April 17, 2013

New Report Finds Fundamental Flaws in America’s Proxy Advisory System; Offers Three Policy Recommendations to Fix Broken System

James K. Glassman

J. W. Verret

Senior Affiliated Scholar
Summary

The Securities and Exchange Commission’s proxy voting rules were meant to ensure well-informed proxy votes that reflect the interests of shareholders. However, the rules have instead given rise to two influential proxy advisory firms that have an inordinate amount of influence on corporate governance, according to a new report released by the Mercatus Center at George Mason University.

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The Securities and Exchange Commission’s proxy voting rules were meant to ensure well-informed proxy votes that reflect the interests of shareholders. However, the rules have instead given rise to two influential proxy advisory firms that have an inordinate amount of influence on corporate governance, according to a new report released by the Mercatus Center at George Mason University.

The authors, Securities and Exchange Commission (SEC) Investor Advisory Board Member James K. Glassman and Mercatus Center Senior Scholar J.W. Verret, find troubling problems with the regulation and operation of the dominant proxy advisory firms.  In the report, titled “How to Fix Our Broken Proxy Advisory System,the authors argue that the interpretation of a 2003 SEC mandate has unintentionally resulted in a flawed system that harms shareholders and investors. Glassman and Verret recommend three steps that the SEC can take to fix what is broken in the system.

The paper demonstrates that the current proxy advisory system is shaping the corporate governance practices of public companies in a perverse manner that is diminishing, rather than enhancing, shareholder value. Meant to minimize conflicts of interests between institutions and shareholders, the 2003 rule has had the opposite effect. The authors write, “Instead of eliminating conflicts of interest, the rule simply shifted their source. Instead of encouraging funds to assume more responsibility for their proxy votes, the rule pushed them to assume less. Instead of providing informed, sensitive voting on proxies, the incentive has been to outsource decision-making to two small organizations…[that] lack the resources to examine proxy questions in depth and with regard for the nuances inherent in the management of specific corporations.”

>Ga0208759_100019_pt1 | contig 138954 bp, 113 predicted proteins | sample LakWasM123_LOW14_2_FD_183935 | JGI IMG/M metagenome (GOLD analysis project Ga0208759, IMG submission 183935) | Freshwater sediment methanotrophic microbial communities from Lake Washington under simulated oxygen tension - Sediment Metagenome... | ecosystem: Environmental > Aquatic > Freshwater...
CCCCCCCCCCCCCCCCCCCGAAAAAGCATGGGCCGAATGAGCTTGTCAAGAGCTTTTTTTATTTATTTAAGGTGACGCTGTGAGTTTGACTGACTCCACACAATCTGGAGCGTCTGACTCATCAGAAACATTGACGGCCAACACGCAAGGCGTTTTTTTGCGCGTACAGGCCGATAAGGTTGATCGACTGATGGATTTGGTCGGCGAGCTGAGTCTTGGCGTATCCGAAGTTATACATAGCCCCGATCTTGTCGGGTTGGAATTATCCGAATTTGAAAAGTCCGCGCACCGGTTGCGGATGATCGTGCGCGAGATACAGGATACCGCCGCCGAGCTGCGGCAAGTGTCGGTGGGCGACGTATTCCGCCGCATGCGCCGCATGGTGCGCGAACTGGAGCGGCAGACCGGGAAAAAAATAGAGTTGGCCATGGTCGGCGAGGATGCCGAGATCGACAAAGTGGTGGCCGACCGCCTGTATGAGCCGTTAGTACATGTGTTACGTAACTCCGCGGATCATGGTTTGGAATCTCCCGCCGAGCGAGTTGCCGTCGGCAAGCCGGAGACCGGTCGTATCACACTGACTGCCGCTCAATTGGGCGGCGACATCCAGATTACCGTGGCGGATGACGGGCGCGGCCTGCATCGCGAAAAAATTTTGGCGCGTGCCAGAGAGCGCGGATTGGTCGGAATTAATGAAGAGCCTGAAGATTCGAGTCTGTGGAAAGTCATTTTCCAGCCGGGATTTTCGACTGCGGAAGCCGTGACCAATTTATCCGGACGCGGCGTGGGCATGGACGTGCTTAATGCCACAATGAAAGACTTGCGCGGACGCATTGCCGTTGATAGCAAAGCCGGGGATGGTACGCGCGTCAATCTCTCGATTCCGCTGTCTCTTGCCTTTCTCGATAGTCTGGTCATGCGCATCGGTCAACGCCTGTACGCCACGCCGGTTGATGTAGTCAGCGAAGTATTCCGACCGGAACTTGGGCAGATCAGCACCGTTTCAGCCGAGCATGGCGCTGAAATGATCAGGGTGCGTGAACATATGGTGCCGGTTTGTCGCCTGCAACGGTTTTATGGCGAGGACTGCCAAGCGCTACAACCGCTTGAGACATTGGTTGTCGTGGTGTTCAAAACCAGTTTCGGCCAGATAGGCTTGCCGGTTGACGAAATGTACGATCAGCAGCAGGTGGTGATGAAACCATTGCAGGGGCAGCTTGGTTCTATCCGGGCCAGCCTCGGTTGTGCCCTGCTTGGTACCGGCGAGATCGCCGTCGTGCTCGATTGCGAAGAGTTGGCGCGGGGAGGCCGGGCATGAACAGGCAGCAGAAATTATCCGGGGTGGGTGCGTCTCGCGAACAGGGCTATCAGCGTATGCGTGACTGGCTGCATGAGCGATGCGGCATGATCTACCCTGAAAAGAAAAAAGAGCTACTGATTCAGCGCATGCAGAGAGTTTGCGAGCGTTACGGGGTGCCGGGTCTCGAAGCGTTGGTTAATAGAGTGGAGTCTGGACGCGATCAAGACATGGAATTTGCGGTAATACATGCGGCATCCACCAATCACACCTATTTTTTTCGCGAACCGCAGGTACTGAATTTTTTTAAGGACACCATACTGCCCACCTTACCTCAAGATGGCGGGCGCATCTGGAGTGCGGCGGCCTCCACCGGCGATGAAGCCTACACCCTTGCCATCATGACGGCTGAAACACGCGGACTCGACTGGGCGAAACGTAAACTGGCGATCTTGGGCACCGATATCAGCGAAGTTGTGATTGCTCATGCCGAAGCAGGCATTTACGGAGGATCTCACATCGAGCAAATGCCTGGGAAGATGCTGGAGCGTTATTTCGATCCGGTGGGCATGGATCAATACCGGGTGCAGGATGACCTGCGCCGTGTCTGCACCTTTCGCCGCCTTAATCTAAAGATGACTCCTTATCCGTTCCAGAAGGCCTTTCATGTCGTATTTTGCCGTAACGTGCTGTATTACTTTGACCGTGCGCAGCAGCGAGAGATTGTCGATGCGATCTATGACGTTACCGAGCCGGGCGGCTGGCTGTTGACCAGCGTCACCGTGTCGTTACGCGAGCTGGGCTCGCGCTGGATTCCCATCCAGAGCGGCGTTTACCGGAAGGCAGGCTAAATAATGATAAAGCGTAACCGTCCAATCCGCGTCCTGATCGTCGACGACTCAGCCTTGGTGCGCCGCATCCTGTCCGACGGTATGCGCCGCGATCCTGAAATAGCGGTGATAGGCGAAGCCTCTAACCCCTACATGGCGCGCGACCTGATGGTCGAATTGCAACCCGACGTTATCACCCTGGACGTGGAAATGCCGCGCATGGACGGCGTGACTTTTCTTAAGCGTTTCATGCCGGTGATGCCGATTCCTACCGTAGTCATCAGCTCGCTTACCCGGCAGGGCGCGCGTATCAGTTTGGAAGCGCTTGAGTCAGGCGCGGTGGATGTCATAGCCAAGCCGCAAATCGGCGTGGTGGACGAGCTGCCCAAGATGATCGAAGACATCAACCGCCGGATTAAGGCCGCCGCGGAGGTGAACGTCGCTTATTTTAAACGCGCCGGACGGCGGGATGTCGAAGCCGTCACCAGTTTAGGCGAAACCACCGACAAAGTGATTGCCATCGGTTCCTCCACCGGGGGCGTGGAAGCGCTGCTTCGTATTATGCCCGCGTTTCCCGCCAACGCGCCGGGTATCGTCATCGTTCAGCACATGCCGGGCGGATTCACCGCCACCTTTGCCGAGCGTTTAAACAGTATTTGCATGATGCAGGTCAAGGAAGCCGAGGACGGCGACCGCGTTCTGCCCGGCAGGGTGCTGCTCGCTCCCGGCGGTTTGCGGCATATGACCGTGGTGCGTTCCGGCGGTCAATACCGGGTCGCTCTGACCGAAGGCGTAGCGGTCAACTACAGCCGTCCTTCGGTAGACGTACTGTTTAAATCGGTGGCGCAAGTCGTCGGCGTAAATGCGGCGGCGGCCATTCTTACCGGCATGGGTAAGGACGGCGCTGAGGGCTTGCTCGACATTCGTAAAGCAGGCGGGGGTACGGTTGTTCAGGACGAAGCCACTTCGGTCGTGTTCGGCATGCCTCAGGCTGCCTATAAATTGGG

The authors recommend three key steps to “return efficiency to a broken system and put the authority for shaping corporate governance where it belongs - in the hands of shareholders, corporate directors and managers.”

  1. Limit proxy voting requirements of mutual funds and pension funds so that those institutions will be the sole arbiters of when it makes sense to vote using active analysis of the question at hand.
  2. End the preferential regulatory treatment that proxy advisers currently enjoy in the law.
  3. End extraneous proxy requirements such as “Say-on-Pay” votes.

“Without immediate and meaningful reform that recognizes the legal and economic realities associated with voting thousands of proxies, shareholders will remain at risk of experiencing a decrease in value of their investments,” said Verret.  “Entrenching proxy advisory firms that take a ‘one-size-fits-all’ approach to voting recommendations is inconsistent with investor desire for good corporate governance.”

“The overly-broad interpretation of shareholder voting regulations imposed on institutional investors by the SEC and Department of Labor is concentrating the power into the hands of two conflicted and overly-burdened firms, ISS and Glass Lewis & Co.,” added Glassman.  “The two dominant proxy advisory firms are neither adequately informed to make recommendations concerning the governance of publicly traded companies, nor are these firms incentivized to provide voting recommendations suitable to serve the needs of all shareholders.  The SEC must take immediate corrective action.”